Making Sense of HyperConfusion: Understanding The Hyperconvergence Market
Well here we are… the Hyperconverged Infrastructure (HCI) space that everyone 6 months ago would have responded with “you mean Nutanix” has officially been validated by some larger players. This poses an interesting time and place for us to exist in the world of Hybrid IT as we now have some choices in what is gearing up to be a real life Thunderdome… Two men enter, one man leaves.
The market itself is where the analysts are starting to agree that the Compound Annual Growth Rate (CAGR) is the highest of all categories of on-prem industries that are hot right now. You can find numbers as high as 70% in this space. What does this actually mean for people buying HCI? It means that there are going to be growing pains as the technology is released, sometimes faster than the developers on the backend really want it to.
We started off in the HCI market with two players, Nutanix and Simplivity. It’s pretty safe to say from the numbers they will float around in meetings (both are currently private companies) that Nutanix came out as the clear leader: with brand recognition, a strong sales force, and really good documentation around use cases like VDI. Remote office and infrastructure assassins like Splunk further their cause. But the world of HCI just changed drastically with Cisco, EMC/VCE, and HP entering the market in full force.
In any good story you have three acts that must unfold as the story progresses. In the first act of HCI we have seen everyone get to a place where storage is invisible. If you are going to achieve cloud-like principles and economics, you have to be agile and performance needs to be good as well. Arguably all of the players today (minus HP, simply rebranding Lefthand AGAIN) have this first act down, like I said before… it’s a prerequisite.
In the second act of the story, we are going to see some of the architectural decisions being made make a major difference. I believe that this phase of the story will focus on the hypervisor and finally breaking away from the chains of the big ticket VMware licensing costs. In fact, if you had asked me five years ago if I felt like people in 2016 would still be paying for the hypervisor itself I would have laughed at you. Brand recognition and trust really do go a long way. That all being said, if the hypervisor is “good enough” the same way Amazon’s S3 is, why would people care? In this regard, currently there aren’t many choices as it relates to hypervisors available on HCI. Nutanix has Acropolis (KVM Variant) and Cisco Hyperflex is making claims in later releases they will support other operating systems. Most of the other contenders like EMC VXrail, Simplivity or HP all rely on VMware and in some cases VSAN as well to function. For some this will be fine, the cushy world of VMware is a nice place to be and you get single pane-of-glass management from some of the offerings.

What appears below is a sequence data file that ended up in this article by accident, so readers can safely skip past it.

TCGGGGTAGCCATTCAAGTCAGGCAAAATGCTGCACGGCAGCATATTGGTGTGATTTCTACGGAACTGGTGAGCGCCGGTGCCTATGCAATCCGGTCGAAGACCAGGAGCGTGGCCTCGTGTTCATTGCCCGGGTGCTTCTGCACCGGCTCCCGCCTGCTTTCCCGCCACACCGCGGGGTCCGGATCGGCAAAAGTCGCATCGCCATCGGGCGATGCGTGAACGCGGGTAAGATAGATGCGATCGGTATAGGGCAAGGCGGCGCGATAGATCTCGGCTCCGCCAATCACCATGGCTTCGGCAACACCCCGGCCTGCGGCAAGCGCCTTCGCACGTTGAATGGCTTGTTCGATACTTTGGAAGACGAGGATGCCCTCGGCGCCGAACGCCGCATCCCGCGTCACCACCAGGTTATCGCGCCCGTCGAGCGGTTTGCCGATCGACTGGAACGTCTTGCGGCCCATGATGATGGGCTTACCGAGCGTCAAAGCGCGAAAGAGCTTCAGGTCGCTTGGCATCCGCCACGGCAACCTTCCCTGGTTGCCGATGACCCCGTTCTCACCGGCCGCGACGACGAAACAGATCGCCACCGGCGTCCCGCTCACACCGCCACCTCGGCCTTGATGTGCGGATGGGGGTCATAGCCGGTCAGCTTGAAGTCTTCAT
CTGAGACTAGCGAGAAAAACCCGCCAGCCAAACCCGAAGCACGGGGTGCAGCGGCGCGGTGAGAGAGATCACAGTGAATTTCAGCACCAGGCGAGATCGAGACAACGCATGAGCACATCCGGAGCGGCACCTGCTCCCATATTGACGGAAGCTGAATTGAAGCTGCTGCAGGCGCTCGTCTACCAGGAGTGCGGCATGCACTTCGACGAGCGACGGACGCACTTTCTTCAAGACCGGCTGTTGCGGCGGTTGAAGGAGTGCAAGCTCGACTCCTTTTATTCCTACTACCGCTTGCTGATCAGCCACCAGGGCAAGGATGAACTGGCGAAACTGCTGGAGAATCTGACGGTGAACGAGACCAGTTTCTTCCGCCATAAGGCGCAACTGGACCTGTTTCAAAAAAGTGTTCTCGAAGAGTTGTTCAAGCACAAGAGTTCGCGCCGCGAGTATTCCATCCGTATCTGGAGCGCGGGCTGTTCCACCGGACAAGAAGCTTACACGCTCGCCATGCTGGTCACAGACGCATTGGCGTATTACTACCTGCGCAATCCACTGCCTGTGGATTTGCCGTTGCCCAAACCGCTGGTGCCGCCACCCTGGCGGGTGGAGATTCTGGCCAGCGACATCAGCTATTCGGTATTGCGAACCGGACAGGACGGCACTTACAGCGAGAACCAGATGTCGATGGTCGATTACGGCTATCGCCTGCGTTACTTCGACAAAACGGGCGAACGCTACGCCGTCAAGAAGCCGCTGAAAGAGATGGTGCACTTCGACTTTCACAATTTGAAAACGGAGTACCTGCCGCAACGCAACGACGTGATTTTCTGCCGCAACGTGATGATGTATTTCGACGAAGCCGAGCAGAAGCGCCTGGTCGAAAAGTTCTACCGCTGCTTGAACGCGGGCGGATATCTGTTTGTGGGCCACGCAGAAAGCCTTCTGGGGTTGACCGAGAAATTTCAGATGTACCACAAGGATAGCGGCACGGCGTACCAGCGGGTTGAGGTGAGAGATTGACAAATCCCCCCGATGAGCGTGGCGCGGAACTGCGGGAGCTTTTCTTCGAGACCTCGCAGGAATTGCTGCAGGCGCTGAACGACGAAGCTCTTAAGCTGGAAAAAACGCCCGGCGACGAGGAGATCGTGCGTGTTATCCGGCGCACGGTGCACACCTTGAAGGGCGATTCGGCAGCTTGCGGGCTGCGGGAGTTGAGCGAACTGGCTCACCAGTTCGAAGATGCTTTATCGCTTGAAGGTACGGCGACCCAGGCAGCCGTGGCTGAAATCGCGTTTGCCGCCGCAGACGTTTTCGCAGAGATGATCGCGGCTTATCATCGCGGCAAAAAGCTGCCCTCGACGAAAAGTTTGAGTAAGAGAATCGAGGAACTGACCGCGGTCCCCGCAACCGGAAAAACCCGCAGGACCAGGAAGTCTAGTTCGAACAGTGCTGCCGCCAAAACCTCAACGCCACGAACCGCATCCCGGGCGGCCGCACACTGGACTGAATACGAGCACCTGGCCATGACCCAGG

The third act is where things get tricky… making the cloud invisible. There is a holy war happening at the storage level today that some people will say is paramount to how well you are able to port to the cloud… Data Locality. The argument is simple, VSAN-based architectures, and up until very recently, Simplivity Omnistack software, all relied on data being spread out among the nodes for performance and availability. Nutanix and now Simplivity have used data locality under the guise that having your data as close to the VM lowers latency and provides a better experience without taking away any of the advanced availability characteristics of software-defined storage. Some are now making claims that this locality is exactly what will be required to move things in and out of the cloud seamlessly without down time… only time will tell.
I do a lot of speaking on this topic and it’s pretty clear that this high-level blog post (if you actually made it this far) is just that, high-level. I can debate until I am blue in the face, for or against, any of the products/brands etc. that I have mentioned, so keep your underpants untwisted if you like one more than the other. The point I am trying to get to here is that you need to make choices when you buy Hyperconverged Infrastructure and those choices could greatly impact where you end up in the future. The other thing that everyone seems to be forgetting as they are beaten over the head by marketing dollars is that while this market is the fastest growing one out there… it’s also the least mature! Most of the kit available today has very limited use in the field outside of a few less critical use cases. Unless you fit the mold exactly for a very specific use case I think we need another 6 months to let this one brew into maturity.